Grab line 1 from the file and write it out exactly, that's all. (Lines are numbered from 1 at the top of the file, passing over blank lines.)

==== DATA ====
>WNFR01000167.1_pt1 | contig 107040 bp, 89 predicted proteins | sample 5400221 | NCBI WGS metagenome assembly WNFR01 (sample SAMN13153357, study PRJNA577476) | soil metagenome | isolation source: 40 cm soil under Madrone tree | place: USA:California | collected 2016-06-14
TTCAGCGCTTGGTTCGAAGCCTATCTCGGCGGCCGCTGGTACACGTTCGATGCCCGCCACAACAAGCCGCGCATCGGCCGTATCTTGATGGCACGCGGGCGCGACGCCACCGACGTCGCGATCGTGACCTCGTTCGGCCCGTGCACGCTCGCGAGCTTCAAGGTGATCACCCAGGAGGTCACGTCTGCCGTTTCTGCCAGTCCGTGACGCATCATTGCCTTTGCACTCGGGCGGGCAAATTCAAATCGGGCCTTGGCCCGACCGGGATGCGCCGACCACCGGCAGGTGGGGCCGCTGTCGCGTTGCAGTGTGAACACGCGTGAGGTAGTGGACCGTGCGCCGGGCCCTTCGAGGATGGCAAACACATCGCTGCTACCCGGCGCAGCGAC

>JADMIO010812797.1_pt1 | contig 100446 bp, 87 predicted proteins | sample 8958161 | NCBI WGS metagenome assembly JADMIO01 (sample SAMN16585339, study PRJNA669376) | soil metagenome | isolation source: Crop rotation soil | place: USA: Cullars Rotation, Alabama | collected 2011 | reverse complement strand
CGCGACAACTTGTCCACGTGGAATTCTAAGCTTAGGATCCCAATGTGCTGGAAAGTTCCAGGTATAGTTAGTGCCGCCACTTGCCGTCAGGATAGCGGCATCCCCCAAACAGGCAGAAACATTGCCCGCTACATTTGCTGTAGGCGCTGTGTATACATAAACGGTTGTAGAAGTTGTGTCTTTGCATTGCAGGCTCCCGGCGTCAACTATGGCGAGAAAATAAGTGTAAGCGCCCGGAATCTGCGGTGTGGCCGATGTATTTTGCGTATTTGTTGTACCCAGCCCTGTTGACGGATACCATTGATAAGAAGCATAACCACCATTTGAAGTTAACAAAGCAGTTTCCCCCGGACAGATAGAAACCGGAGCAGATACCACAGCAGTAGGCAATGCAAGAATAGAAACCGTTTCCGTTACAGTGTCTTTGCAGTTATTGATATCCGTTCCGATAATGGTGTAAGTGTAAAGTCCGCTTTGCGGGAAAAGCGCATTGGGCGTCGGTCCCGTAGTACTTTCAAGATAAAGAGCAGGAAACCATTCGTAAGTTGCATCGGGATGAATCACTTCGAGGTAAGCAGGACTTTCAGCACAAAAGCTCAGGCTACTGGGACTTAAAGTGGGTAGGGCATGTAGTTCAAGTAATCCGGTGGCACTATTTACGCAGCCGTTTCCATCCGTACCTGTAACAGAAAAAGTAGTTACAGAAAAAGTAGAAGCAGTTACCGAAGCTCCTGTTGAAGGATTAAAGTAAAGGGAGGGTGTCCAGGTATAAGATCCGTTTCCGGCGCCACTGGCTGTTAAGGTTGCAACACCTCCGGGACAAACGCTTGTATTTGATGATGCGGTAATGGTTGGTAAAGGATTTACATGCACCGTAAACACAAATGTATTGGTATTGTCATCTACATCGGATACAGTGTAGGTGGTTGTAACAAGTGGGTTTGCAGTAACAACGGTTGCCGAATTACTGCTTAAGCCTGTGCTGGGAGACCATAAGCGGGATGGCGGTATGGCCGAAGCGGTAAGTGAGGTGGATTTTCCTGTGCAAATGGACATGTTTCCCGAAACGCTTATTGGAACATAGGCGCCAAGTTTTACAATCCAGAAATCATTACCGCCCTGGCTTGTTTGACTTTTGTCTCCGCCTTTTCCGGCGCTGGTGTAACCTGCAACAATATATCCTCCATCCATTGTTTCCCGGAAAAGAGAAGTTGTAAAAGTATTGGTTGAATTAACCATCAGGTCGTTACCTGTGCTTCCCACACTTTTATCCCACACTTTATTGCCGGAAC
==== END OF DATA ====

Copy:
>WNFR01000167.1_pt1 | contig 107040 bp, 89 predicted proteins | sample 5400221 | NCBI WGS metagenome assembly WNFR01 (sample SAMN13153357, study PRJNA577476) | soil metagenome | isolation source: 40 cm soil under Madrone tree | place: USA:California | collected 2016-06-14